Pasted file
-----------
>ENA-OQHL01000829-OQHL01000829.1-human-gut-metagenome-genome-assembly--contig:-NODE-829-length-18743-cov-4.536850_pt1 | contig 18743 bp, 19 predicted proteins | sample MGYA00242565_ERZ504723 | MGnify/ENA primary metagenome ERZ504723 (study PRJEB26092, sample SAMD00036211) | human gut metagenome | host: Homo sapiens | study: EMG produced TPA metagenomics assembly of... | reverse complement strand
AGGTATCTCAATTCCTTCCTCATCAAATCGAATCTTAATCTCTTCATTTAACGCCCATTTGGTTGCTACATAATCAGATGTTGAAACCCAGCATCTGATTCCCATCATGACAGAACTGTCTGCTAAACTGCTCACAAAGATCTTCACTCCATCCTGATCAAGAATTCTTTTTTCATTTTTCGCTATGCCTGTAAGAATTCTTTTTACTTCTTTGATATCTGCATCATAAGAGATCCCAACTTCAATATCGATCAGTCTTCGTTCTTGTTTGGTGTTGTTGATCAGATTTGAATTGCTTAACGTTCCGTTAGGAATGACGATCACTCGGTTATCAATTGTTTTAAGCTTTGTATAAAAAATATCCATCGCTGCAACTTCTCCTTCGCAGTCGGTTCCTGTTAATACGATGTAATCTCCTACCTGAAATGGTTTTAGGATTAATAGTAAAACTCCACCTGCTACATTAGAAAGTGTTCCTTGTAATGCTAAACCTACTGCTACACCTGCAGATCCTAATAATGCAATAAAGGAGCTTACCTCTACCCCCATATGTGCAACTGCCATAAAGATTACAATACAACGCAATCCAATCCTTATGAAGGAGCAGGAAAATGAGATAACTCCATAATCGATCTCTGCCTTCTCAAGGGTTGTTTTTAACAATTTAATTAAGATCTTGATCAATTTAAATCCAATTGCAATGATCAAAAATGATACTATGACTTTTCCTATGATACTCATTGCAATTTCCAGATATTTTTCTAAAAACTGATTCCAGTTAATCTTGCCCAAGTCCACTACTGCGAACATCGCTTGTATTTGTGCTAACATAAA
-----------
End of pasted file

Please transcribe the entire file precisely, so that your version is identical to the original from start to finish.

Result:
>ENA-OQHL01000829-OQHL01000829.1-human-gut-metagenome-genome-assembly--contig:-NODE-829-length-18743-cov-4.536850_pt1 | contig 18743 bp, 19 predicted proteins | sample MGYA00242565_ERZ504723 | MGnify/ENA primary metagenome ERZ504723 (study PRJEB26092, sample SAMD00036211) | human gut metagenome | host: Homo sapiens | study: EMG produced TPA metagenomics assembly of... | reverse complement strand
AGGTATCTCAATTCCTTCCTCATCAAATCGAATCTTAATCTCTTCATTTAACGCCCATTTGGTTGCTACATAATCAGATGTTGAAACCCAGCATCTGATTCCCATCATGACAGAACTGTCTGCTAAACTGCTCACAAAGATCTTCACTCCATCCTGATCAAGAATTCTTTTTTCATTTTTCGCTATGCCTGTAAGAATTCTTTTTACTTCTTTGATATCTGCATCATAAGAGATCCCAACTTCAATATCGATCAGTCTTCGTTCTTGTTTGGTGTTGTTGATCAGATTTGAATTGCTTAACGTTCCGTTAGGAATGACGATCACTCGGTTATCAATTGTTTTAAGCTTTGTATAAAAAATATCCATCGCTGCAACTTCTCCTTCGCAGTCGGTTCCTGTTAATACGATGTAATCTCCTACCTGAAATGGTTTTAGGATTAATAGTAAAACTCCACCTGCTACATTAGAAAGTGTTCCTTGTAATGCTAAACCTACTGCTACACCTGCAGATCCTAATAATGCAATAAAGGAGCTTACCTCTACCCCCATATGTGCAACTGCCATAAAGATTACAATACAACGCAATCCAATCCTTATGAAGGAGCAGGAAAATGAGATAACTCCATAATCGATCTCTGCCTTCTCAAGGGTTGTTTTTAACAATTTAATTAAGATCTTGATCAATTTAAATCCAATTGCAATGATCAAAAATGATACTATGACTTTTCCTATGATACTCATTGCAATTTCCAGATATTTTTCTAAAAACTGATTCCAGTTAATCTTGCCCAAGTCCACTACTGCGAACATCGCTTGTATTTGTGCTAACATAAA